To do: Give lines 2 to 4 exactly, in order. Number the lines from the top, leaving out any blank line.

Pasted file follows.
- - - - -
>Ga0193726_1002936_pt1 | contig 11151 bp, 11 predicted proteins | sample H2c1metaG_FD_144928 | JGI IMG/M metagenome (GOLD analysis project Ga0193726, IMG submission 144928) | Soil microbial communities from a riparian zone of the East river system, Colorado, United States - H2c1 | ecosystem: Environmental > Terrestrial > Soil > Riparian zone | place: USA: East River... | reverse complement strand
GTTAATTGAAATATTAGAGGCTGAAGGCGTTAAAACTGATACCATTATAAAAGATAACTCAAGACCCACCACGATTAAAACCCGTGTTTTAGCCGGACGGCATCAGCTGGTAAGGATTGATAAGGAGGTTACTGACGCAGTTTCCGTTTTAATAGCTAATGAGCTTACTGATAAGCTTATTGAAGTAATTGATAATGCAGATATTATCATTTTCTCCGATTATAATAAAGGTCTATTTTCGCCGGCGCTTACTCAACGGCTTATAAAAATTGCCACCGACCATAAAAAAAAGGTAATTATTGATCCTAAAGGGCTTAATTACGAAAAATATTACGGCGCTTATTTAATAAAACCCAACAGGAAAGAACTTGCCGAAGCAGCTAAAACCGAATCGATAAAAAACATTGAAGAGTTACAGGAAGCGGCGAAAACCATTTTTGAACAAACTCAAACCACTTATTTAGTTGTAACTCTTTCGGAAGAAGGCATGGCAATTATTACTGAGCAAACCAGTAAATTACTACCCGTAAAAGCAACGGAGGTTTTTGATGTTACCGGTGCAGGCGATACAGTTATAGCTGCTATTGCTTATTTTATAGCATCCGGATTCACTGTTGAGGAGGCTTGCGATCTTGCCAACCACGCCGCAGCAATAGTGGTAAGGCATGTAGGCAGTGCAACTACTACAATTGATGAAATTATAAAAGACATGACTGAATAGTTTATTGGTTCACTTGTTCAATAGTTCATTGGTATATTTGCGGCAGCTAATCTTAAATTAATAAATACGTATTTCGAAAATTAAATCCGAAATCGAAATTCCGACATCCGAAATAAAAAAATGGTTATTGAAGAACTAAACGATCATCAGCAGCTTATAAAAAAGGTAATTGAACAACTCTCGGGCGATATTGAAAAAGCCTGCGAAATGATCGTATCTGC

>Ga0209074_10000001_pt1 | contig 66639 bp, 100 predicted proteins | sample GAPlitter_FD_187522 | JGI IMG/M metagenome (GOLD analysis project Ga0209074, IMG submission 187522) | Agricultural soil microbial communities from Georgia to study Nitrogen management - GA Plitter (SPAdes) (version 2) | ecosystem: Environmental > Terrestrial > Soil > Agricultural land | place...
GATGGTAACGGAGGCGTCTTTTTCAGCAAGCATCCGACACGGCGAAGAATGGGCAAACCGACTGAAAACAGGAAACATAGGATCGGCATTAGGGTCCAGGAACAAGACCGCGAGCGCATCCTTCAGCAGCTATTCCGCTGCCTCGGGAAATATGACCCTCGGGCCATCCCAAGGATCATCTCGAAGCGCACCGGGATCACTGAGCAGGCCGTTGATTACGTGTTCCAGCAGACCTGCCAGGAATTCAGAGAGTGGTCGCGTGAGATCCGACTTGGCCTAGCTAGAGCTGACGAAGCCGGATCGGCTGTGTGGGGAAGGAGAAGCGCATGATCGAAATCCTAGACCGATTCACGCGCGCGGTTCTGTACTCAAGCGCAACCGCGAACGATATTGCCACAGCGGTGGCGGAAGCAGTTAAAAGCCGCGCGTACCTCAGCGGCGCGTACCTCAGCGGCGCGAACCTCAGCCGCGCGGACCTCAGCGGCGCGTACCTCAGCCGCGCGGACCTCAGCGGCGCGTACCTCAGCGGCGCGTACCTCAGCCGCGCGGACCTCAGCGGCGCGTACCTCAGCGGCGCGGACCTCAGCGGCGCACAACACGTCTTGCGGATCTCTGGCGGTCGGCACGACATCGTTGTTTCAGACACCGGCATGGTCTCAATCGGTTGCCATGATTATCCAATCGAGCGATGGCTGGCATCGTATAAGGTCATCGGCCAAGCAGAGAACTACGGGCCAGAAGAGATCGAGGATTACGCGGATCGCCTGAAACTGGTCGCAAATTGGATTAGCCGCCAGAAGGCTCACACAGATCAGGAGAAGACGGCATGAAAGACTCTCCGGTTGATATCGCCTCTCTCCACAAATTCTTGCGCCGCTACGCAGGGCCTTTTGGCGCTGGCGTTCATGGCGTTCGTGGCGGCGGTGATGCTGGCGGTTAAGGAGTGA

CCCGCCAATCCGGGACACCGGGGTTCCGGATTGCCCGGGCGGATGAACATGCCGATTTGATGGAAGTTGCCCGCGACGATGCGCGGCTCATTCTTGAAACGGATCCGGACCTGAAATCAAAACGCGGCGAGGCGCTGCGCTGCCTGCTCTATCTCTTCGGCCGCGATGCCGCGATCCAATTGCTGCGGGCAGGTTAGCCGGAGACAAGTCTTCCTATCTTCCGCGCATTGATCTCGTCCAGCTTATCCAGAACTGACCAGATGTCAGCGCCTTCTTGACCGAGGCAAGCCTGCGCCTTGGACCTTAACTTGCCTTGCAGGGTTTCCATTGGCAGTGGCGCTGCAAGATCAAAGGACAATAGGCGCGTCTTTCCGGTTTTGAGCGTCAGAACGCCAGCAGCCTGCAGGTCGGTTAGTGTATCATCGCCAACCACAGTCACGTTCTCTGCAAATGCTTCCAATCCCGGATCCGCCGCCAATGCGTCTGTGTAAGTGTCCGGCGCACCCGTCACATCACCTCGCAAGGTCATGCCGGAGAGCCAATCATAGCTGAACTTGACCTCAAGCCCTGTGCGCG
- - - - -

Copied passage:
GTTAATTGAAATATTAGAGGCTGAAGGCGTTAAAACTGATACCATTATAAAAGATAACTCAAGACCCACCACGATTAAAACCCGTGTTTTAGCCGGACGGCATCAGCTGGTAAGGATTGATAAGGAGGTTACTGACGCAGTTTCCGTTTTAATAGCTAATGAGCTTACTGATAAGCTTATTGAAGTAATTGATAATGCAGATATTATCATTTTCTCCGATTATAATAAAGGTCTATTTTCGCCGGCGCTTACTCAACGGCTTATAAAAATTGCCACCGACCATAAAAAAAAGGTAATTATTGATCCTAAAGGGCTTAATTACGAAAAATATTACGGCGCTTATTTAATAAAACCCAACAGGAAAGAACTTGCCGAAGCAGCTAAAACCGAATCGATAAAAAACATTGAAGAGTTACAGGAAGCGGCGAAAACCATTTTTGAACAAACTCAAACCACTTATTTAGTTGTAACTCTTTCGGAAGAAGGCATGGCAATTATTACTGAGCAAACCAGTAAATTACTACCCGTAAAAGCAACGGAGGTTTTTGATGTTACCGGTGCAGGCGATACAGTTATAGCTGCTATTGCTTATTTTATAGCATCCGGATTCACTGTTGAGGAGGCTTGCGATCTTGCCAACCACGCCGCAGCAATAGTGGTAAGGCATGTAGGCAGTGCAACTACTACAATTGATGAAATTATAAAAGACATGACTGAATAGTTTATTGGTTCACTTGTTCAATAGTTCATTGGTATATTTGCGGCAGCTAATCTTAAATTAATAAATACGTATTTCGAAAATTAAATCCGAAATCGAAATTCCGACATCCGAAATAAAAAAATGGTTATTGAAGAACTAAACGATCATCAGCAGCTTATAAAAAAGGTAATTGAACAACTCTCGGGCGATATTGAAAAAGCCTGCGAAATGATCGTATCTGC

>Ga0209074_10000001_pt1 | contig 66639 bp, 100 predicted proteins | sample GAPlitter_FD_187522 | JGI IMG/M metagenome (GOLD analysis project Ga0209074, IMG submission 187522) | Agricultural soil microbial communities from Georgia to study Nitrogen management - GA Plitter (SPAdes) (version 2) | ecosystem: Environmental > Terrestrial > Soil > Agricultural land | place...
GATGGTAACGGAGGCGTCTTTTTCAGCAAGCATCCGACACGGCGAAGAATGGGCAAACCGACTGAAAACAGGAAACATAGGATCGGCATTAGGGTCCAGGAACAAGACCGCGAGCGCATCCTTCAGCAGCTATTCCGCTGCCTCGGGAAATATGACCCTCGGGCCATCCCAAGGATCATCTCGAAGCGCACCGGGATCACTGAGCAGGCCGTTGATTACGTGTTCCAGCAGACCTGCCAGGAATTCAGAGAGTGGTCGCGTGAGATCCGACTTGGCCTAGCTAGAGCTGACGAAGCCGGATCGGCTGTGTGGGGAAGGAGAAGCGCATGATCGAAATCCTAGACCGATTCACGCGCGCGGTTCTGTACTCAAGCGCAACCGCGAACGATATTGCCACAGCGGTGGCGGAAGCAGTTAAAAGCCGCGCGTACCTCAGCGGCGCGTACCTCAGCGGCGCGAACCTCAGCCGCGCGGACCTCAGCGGCGCGTACCTCAGCCGCGCGGACCTCAGCGGCGCGTACCTCAGCGGCGCGTACCTCAGCCGCGCGGACCTCAGCGGCGCGTACCTCAGCGGCGCGGACCTCAGCGGCGCACAACACGTCTTGCGGATCTCTGGCGGTCGGCACGACATCGTTGTTTCAGACACCGGCATGGTCTCAATCGGTTGCCATGATTATCCAATCGAGCGATGGCTGGCATCGTATAAGGTCATCGGCCAAGCAGAGAACTACGGGCCAGAAGAGATCGAGGATTACGCGGATCGCCTGAAACTGGTCGCAAATTGGATTAGCCGCCAGAAGGCTCACACAGATCAGGAGAAGACGGCATGAAAGACTCTCCGGTTGATATCGCCTCTCTCCACAAATTCTTGCGCCGCTACGCAGGGCCTTTTGGCGCTGGCGTTCATGGCGTTCGTGGCGGCGGTGATGCTGGCGGTTAAGGAGTGA